octopus inteligence

my :twocents: is that a lot of what we assume about intelligent animals comes from extrapolating from just the vertebrates, or just the mammals, so we're getting a whole lot of evolutionary baggage in the animals that happen to be intelligent, but that doesn't really have anything to do with intelligence in general. I think a good reason to investigate smart invertebrates like cephs or stomatopods is to understand how much blindness we have to things that aren't like us, as well as to look at how animals distantly related to us use different biology to solve the same problems we do by convergent evolution to some particular pattern (the similarities and differences between human and octopus eyes are often brought up in this regard).
 
I wonder what octopuses would be able to do if they lived for 10... 15... or 20 years. If they can at such a fast rate, imagine the possibilites.
 
That's what I am getting at. If octos can exhibit such intelligence despite a complete lack of culture and a short lifespan. Imagine what those brains might be capable of if they were on par with human lifespans. And better still, if they somehow developed a means of passing this knowledge and skill base on from one generation to the next.

One element that jumped out at me was this section of the article linked to above:

Meanwhile, Anderson has been investigating another phenomenon little-noted in invertebrates: sleep. Until recently, only vertebrates were believed to sleep in the full metabolic sense. But Anderson has observed that octopuses, ordinarily hypervigilant, may sleep deeply. Their eyes glaze over, their breathing turns slow and shallow, they don't respond to light taps, and a male will let his delicate ligula—the sex organ at the tip of one arm—dangle perilously.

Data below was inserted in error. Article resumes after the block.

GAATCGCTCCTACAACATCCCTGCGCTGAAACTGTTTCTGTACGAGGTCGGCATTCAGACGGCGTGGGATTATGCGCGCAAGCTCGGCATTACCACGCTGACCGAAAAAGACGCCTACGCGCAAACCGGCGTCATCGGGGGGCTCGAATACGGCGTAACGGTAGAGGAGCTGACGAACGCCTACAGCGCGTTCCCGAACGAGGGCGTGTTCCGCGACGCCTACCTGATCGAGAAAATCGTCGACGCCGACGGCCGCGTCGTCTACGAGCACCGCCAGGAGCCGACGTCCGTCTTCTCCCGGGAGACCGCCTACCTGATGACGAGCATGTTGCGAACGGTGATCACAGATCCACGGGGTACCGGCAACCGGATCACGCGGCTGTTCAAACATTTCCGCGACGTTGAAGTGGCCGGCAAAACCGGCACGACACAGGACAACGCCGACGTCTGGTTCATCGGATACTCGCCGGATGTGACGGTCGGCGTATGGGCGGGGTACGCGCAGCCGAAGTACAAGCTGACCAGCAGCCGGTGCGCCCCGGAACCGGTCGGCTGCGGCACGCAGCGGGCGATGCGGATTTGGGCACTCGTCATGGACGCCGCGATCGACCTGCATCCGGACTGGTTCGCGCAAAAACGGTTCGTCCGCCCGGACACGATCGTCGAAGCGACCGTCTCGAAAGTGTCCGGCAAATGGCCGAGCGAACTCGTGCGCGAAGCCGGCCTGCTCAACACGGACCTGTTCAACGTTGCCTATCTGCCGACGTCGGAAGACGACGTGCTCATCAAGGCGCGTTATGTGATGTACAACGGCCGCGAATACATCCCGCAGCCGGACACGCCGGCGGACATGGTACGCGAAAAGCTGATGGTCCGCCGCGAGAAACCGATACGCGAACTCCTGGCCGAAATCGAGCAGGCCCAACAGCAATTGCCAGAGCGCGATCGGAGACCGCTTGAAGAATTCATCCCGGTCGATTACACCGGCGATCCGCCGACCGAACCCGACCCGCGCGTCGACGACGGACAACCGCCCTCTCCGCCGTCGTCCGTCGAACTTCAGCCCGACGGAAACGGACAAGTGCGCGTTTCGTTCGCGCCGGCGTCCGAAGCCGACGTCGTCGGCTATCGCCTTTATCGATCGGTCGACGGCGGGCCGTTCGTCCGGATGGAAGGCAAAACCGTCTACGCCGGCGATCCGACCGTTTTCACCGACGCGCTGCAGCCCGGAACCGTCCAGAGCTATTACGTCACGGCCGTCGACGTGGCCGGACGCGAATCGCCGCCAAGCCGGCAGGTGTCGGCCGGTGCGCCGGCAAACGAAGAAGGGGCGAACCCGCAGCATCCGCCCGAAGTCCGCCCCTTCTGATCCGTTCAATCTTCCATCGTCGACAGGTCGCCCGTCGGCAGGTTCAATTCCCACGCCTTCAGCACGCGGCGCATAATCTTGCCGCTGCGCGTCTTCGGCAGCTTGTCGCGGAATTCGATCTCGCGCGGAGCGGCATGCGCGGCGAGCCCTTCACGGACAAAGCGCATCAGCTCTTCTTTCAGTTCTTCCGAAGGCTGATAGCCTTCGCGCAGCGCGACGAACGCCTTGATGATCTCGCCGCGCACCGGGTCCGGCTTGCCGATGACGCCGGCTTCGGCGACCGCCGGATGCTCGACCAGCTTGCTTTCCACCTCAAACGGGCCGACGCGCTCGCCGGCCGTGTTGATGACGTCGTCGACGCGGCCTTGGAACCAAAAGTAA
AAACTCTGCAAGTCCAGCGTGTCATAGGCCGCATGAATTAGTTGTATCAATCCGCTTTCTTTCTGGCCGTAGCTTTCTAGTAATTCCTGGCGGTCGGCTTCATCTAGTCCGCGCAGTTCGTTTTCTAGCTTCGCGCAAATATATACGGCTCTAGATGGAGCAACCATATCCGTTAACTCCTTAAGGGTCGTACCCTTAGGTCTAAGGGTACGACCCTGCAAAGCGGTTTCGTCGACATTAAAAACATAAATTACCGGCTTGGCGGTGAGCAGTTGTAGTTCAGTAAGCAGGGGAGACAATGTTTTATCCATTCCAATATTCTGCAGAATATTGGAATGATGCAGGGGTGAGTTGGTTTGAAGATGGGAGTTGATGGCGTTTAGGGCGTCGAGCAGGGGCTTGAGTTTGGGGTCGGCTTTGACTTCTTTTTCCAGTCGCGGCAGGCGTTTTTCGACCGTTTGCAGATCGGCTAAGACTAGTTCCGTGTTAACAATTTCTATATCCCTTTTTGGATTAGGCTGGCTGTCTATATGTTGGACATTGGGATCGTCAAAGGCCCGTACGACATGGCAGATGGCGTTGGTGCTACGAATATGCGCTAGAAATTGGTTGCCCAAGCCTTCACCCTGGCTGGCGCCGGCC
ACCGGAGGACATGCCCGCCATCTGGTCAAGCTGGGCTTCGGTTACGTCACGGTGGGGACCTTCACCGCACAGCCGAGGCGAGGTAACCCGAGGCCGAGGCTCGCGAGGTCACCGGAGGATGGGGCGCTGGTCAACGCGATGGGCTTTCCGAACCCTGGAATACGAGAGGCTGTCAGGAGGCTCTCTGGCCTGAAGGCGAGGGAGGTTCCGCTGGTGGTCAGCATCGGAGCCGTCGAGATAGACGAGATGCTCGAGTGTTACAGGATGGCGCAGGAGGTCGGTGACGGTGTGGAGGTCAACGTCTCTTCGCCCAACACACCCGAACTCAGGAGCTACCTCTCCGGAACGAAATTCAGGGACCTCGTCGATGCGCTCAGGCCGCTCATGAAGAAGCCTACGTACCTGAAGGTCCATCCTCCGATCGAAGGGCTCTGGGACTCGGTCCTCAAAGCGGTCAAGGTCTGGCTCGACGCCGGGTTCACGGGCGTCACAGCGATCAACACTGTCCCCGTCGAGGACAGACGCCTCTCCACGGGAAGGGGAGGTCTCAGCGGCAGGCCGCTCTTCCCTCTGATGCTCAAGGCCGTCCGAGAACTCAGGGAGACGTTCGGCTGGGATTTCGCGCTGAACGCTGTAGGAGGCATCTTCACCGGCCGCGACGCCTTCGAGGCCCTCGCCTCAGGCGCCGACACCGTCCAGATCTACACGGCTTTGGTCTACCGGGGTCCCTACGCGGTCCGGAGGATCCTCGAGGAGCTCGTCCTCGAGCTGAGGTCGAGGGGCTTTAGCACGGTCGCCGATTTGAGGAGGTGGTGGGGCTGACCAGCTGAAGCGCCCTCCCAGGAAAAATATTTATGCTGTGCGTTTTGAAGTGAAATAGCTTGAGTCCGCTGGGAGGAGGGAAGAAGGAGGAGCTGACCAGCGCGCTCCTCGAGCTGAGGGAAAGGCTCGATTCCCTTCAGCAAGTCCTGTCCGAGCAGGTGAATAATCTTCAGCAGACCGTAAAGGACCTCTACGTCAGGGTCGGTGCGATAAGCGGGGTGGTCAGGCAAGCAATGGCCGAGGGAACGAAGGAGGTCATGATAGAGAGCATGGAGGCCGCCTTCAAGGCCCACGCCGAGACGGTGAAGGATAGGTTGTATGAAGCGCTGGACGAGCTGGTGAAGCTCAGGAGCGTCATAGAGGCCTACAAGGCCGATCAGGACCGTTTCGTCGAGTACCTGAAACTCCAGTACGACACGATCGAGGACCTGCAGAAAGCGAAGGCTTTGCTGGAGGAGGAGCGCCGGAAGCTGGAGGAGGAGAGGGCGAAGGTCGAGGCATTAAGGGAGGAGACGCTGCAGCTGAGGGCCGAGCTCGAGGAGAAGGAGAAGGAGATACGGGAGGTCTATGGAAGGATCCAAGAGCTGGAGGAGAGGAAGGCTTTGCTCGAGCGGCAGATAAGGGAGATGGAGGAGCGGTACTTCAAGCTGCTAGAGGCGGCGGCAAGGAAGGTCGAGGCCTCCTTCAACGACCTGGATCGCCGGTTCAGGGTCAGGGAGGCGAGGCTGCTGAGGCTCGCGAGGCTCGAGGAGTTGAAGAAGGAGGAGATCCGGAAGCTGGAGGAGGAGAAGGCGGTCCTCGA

Stephen Duntley, a sleep specialist at Washington University Medical School in St. Louis, has videotaped similar slumber in cuttlefish, with a twist: Sleeping cuttlefish lie still, their skin a dull brown, for 10- to 15-minute stretches, then flash bold colored patterns and twitch their tentacles for briefer intervals. After viewing Duntley's footage, Anderson suggests the cuttlefish might merely be waking to check for threats. But Duntley says the cycling resembles the rapid eye movement sleep of birds and mammals, when humans dream. If invertebrates undergo a similar cycle, Duntley argues, it would affirm "that REM sleep is very important to learning." Would it also suggest that cuttlefish and octopuses dream? "That's the ultimate question," Duntley responds.

Have any of you lot noticed this phenomenon in your tanks?
 
My cuttlefish definitely rest. They are usually pale (matching the sand) and at the back of the tank with their pupils closed... In the morning, sometimes I catch them still resting before the timer turns the light on.
 
YELLOWFISH;96303 said:
That's what I am getting at. If octos can exhibit such intelligence despite a complete lack of culture and a short lifespan. Imagine what those brains might be capable of if they were on par with human lifespans. And better still, if they somehow developed a means of passing this knowledge and skill base on from one generation to the next.

Any further down this line of speculation and I think you need to shift this thread to the Cthulu forum :twisted::cthulhu:
 
I think my octopus sleeps. Sometimes if I'm quiet, I can sneak past the tank and Oscar doesn't even move. Other times, he shys away from the front of the tank. He also turns very pale.

It is interesting to think he may be dreaming. What could they be dreaming about.
 
YELLOWFISH;96303 said:
And better still, if they somehow developed a means of passing this knowledge and skill base on from one generation to the next.

Think about the rate at which they could transmit information using thier colour/pattern changes and what's more, unlike us, both could communicate simultaneously (well ok some humans can do this). The possibililties of body language with eight fully flexible limbs also rather boggle the mind.
 

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